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Trauma-informed leadership through all stages of crisis

Reflections following the Camp Fire

By Matt Reddam and Sandra Azevedo | November | December 2019
Nov. 8, 2018 started with many Butte County residents noticing a white plume of smoke somewhere up in the hills, a troubling yet common occurrence in the north state. Rapidly, that plume became a blanket of black smoke stretching for miles being propelled by the deadliest wildfire in California history. The Camp Fire, a wildfire that would forever alter the lives of Butte County residents, left us rethinking our conception of crisis response, trauma-informed care, and what it means to lead when you are one of those who have lost.  The research, theories, and associated initiatives involving the need to increase trauma-informed care in education have spiked dramatically since the early 2000s coinciding with increased interest in Felitti and Anda’s seminal Adverse Childhood Experiences work. Although there is no agreed-upon definition of trauma-informed care, it is generally accepted that it involves the recognition and response to the impact of trauma on individuals, and the subsequent ways in which we heal from, treat, consider, and reduce those impacts. In recent years, trauma-informed care and approaches have been aligned with social and racial justice initiatives and equity work. Within education, this has taken on a variety of forms, with the most common being trauma as a subject of professional development days, as well as a rationale for implementing and sustaining practices to reduce exclusionary outcomes. A handful of states have taken the trauma-informed care movement to the state level and have created statewide initiatives to reduce ACES and promote resilience in individuals, families, and systems.  Regionally, the trauma-informed approach has shifted to an awareness of the need for what Dr. Ken Epstein terms “Healing Systems.” Healing systems are the result of an organization’s shift from being trauma-inducing to trauma-informed. This includes being socially and racially just. Dr. Epstein’s work resulted in Trauma Transformed, the first regional trauma-informed system of care. Trauma Transformed identified key drivers to complex systems change and named six principles of a trauma-informed system. One of the most salient areas noted is the role of leadership in creating equitable, trauma-informed systems.  A step in the process of being a trauma-informed leader is identification and awareness of competencies that can serve as a guide to leading from a trauma-informed lens. In this article, we highlight some key competencies leaders can develop while using the real-world example of the Camp Fire to illustrate how these competencies might live at each stage of a crisis: prevention/preparation, during a crisis, and post-crisis. Trauma Transformed developed six leadership competencies that are seen as necessary elements of a trauma-informed leader. We focus on those most relevant to crises planning, response, and recovery.  Crisis planning/preparation:  Crisis response has a way of feeling reactionary, even when there is adequate planning on the front end. Traditionally crisis planning is a process by which the likelihood of an event is assessed considering location, circumstance, and context. From that point, a set of protocols based on best practices may be developed. The role of leadership within this process is to prioritize, communicate, and provide direction. What is often not considered in the process is how we are to be as leaders (relational leadership), who we involve in our thinking (inclusive leadership) and in what ways our plans will mitigate/increase risk, increase/decrease safety, and also potentially traumatize/heal those we serve (complexity thinking).  The inevitability of crisis is a given, however, how we intentionally hold our humanity in what can be a protocol-driven process is what separates leadership that uses a lens of trauma and healing, from business as usual. The distinction must be made in an organization hoping to transcend the bonds of business to one of humanity and healing, between what we do and how we are.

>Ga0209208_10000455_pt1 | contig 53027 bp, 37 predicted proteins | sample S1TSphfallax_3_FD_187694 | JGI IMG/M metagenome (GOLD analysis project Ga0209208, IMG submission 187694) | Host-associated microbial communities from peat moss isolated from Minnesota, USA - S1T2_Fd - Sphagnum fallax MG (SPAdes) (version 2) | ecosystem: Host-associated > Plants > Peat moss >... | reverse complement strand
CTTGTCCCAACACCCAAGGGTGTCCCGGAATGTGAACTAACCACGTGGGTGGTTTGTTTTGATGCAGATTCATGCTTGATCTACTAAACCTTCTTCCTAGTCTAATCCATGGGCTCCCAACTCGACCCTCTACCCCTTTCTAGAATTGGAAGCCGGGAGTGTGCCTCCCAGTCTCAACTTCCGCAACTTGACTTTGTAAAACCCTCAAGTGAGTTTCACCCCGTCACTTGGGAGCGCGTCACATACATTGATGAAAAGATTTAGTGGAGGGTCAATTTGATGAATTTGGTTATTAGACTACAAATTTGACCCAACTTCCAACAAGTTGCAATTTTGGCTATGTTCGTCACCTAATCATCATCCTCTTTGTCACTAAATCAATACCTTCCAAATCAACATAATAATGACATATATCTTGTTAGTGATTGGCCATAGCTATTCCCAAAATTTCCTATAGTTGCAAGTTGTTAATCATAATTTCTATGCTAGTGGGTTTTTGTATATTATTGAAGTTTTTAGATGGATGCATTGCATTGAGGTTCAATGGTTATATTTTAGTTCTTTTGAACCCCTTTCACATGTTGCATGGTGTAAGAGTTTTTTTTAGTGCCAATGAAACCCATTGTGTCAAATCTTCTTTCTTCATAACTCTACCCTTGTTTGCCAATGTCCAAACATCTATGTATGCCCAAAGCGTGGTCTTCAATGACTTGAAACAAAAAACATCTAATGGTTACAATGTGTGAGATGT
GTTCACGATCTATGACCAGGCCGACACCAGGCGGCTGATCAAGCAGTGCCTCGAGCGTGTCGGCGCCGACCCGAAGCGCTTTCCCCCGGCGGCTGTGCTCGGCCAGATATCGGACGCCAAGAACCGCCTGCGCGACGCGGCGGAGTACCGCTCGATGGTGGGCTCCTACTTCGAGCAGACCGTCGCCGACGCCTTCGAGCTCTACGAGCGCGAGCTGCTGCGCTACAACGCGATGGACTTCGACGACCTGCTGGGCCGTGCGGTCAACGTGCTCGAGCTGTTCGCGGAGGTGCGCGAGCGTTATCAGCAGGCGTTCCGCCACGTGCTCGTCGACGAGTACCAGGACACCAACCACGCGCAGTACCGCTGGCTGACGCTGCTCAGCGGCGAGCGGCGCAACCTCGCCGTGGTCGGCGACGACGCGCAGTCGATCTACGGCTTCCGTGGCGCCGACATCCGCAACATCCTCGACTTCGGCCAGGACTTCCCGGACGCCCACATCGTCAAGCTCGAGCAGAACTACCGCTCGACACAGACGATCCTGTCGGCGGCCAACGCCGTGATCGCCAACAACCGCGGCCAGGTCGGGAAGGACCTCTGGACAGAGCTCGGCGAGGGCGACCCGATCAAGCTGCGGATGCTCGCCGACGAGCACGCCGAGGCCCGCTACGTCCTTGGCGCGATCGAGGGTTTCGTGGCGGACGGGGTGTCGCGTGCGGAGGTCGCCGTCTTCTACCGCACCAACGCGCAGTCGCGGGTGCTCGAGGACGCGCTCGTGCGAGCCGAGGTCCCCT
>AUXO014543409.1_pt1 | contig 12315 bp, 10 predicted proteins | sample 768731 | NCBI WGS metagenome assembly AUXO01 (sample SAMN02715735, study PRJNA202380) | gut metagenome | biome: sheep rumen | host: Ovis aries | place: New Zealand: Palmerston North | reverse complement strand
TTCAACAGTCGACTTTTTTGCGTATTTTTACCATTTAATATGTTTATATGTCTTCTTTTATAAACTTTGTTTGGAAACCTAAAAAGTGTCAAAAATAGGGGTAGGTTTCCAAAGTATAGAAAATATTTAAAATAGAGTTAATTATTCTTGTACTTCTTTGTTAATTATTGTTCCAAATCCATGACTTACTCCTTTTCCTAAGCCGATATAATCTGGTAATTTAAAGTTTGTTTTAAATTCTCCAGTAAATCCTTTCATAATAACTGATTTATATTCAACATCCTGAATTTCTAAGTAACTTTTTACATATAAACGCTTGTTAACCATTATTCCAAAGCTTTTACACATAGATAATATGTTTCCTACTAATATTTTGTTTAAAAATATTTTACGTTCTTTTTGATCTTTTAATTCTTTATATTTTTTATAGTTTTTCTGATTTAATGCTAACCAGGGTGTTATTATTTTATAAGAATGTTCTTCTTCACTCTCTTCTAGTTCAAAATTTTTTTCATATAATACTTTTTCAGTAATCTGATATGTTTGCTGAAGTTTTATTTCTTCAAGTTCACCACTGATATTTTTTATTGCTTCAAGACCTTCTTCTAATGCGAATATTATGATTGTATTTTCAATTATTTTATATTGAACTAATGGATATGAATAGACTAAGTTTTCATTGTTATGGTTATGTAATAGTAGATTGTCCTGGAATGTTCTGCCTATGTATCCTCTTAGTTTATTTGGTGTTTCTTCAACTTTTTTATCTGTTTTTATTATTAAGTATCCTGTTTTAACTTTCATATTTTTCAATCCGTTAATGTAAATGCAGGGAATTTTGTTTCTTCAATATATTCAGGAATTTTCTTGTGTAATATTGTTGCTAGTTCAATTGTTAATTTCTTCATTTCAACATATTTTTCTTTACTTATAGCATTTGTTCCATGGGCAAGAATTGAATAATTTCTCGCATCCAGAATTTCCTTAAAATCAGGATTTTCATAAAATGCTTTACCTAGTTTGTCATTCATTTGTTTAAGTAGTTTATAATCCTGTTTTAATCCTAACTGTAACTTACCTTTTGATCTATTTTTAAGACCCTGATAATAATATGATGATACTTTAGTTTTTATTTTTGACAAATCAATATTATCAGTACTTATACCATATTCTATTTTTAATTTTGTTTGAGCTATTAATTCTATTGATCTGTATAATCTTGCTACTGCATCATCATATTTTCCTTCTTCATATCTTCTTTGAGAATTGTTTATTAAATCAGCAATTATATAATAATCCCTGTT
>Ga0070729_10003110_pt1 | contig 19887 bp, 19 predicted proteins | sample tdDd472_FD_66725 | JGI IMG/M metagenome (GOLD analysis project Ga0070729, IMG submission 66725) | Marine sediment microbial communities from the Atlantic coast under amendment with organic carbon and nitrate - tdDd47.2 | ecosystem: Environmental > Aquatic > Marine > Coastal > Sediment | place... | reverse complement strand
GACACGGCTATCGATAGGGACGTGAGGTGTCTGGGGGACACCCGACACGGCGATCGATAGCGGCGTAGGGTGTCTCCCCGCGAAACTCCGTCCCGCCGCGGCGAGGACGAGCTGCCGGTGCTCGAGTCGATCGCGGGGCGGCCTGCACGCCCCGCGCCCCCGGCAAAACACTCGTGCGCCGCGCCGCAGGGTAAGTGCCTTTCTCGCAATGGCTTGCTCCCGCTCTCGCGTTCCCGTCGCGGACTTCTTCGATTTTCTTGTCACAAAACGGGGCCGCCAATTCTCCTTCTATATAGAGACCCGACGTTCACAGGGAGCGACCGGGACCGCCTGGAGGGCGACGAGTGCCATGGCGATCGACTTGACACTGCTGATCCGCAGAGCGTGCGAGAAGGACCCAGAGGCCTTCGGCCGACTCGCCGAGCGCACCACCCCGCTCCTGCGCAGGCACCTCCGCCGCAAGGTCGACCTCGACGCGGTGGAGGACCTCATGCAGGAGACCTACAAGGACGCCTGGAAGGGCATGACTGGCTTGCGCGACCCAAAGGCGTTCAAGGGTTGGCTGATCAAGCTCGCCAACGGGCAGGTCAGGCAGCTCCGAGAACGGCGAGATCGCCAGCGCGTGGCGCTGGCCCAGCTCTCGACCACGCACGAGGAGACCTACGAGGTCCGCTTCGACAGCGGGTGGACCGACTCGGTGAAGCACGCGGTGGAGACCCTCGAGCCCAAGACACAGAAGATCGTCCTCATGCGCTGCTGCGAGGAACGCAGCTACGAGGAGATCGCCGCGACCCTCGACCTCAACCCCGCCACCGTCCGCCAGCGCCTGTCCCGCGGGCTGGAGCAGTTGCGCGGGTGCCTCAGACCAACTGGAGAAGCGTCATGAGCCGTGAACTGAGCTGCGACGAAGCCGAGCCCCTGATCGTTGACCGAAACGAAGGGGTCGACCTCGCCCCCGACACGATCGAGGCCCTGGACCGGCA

This level of reflection and inquiry in relation to the Camp Fire is an ongoing process as Butte County residents and leaders move towards stability. This is not a process to rush. It requires multiple iterations, a great deal of patience and ample self-compassion.